TOP LEFT AND CENTRE: New branding and a new bar for The Carriage House circa 1975 (Toronto Archives). TOP RIGHT: 1974 contest to select "Mr. Club" sponsored by The Club gay bathhouse on neighbouring Mutual Street (Body Politic volume 11). BOTTOM LEFT: 1973 ad for the hotel in a national gay newspaper (Body Politic volume 10). BOTTOM CENTRE: review of the hotel's bars and accommodations in 1974 newsletter from University of Waterloo's gay liberation movement (ArQuives). BOTTOM RIGHT: Groovy 1970s wallpaper uncovered in the basement during 2023 renovations and confirmed by a former patron to be the original décor from the gay bar (Peter Marshall).

One thing that would have united churchgoers and nightclubbers alike was a leeriness about the neighbourhood’s ongoing decline. This trend is evident in period newspaper reports of three hotel employees being bound, gagged & robbed in 1972, a waiter being stabbed by a customer he tried to stop him from prying apart a jukebox in 1975, and a man being severely slashed with a razor by muggers in the parking lot 1979. (In the latter incident a hotel waiter saved the victim’s life by reviving him with mouth-to-mouth resuscitation.)

The former church-owned parking lot was just one of several adjacent properties that the consortium acquired in anticipation of a large-scale redevelopment of the area. The first plans submitted to the city in January 1973 were for a 600-room apartment hotel that would be constructed next to the existing building. Presumably the permit requested was denied because the owners were back in front of city council in 1976 with even grander plans for “Carriage Court”, a project comprised of a senior’s residence in the converted hotel along with a twenty-three-storey apartment building and townhouse complex. That proposal was also quashed when the city restricted new construction to rein in rampant growth downtown and the corresponding demolition of older buildings. Undeterred, the owners spent the next two years appealing the decision at City Hall and the Ontario Municipal Board until they finally received approval for a modified version of the plan. Ownership was transferred to a new partnership and work began on yet another hotel renovation under yet another business name.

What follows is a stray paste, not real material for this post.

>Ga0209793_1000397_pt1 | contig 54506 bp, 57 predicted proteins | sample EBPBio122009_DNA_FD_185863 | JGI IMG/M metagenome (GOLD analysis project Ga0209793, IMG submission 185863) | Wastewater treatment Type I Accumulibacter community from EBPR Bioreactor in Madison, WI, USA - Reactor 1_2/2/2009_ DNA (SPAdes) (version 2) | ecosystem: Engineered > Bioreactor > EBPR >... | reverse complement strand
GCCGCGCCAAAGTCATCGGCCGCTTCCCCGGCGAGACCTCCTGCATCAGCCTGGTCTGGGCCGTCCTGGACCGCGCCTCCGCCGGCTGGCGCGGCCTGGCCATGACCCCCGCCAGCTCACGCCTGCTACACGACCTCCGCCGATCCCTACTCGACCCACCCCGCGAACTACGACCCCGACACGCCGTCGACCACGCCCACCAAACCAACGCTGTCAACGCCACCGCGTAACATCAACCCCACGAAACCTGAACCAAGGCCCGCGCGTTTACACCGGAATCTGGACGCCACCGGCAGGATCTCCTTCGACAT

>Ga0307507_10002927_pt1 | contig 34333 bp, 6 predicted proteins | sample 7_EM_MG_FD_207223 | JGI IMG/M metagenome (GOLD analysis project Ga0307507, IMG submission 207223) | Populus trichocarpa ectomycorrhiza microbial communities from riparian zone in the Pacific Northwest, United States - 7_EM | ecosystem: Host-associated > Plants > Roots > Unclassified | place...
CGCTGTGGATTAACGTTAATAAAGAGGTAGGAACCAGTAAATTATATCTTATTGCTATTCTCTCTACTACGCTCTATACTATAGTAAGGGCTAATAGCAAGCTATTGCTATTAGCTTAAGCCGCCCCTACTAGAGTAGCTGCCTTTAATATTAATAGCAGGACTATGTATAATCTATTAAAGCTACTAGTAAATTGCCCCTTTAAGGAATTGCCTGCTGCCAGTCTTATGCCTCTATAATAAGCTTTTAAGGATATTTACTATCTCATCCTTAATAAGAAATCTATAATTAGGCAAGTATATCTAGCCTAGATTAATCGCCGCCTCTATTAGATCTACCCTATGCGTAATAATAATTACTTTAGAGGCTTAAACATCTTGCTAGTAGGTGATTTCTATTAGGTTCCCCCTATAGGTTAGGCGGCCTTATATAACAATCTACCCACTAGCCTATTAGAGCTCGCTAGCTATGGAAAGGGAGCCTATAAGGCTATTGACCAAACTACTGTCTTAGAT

Essex Park Hotel (1979-1998)

At the same time as he was pursuing the Carriage Court development, Franciotti had his sights set on a much grander goal: the purchase and restoration of the King Edward Hotel. Lacking the financial means to acquire such an expensive property he turned to his Carriage House partner Emilio Valentini, to form a new real estate company called Trans-Nation. In addition to bidding on the King Eddy, the firm took over ownership of the former consortium’s Jarvis lands and in early 1979 was renovating the renamed Essex Park Hotel (the conversion to a senior’s residence having proven impractical) while simultaneously constructing the neighbouring Essex Place townhouses.

This latest renovation cost $2.5 million and was completed in October 1979. Promoted as “a first-class hotel for businesspeople” it featured air-conditioned guest rooms, a new restaurant called E. J.’s Lounge, a new address - 300 Jarvis - and new management under the Quality Inn banner.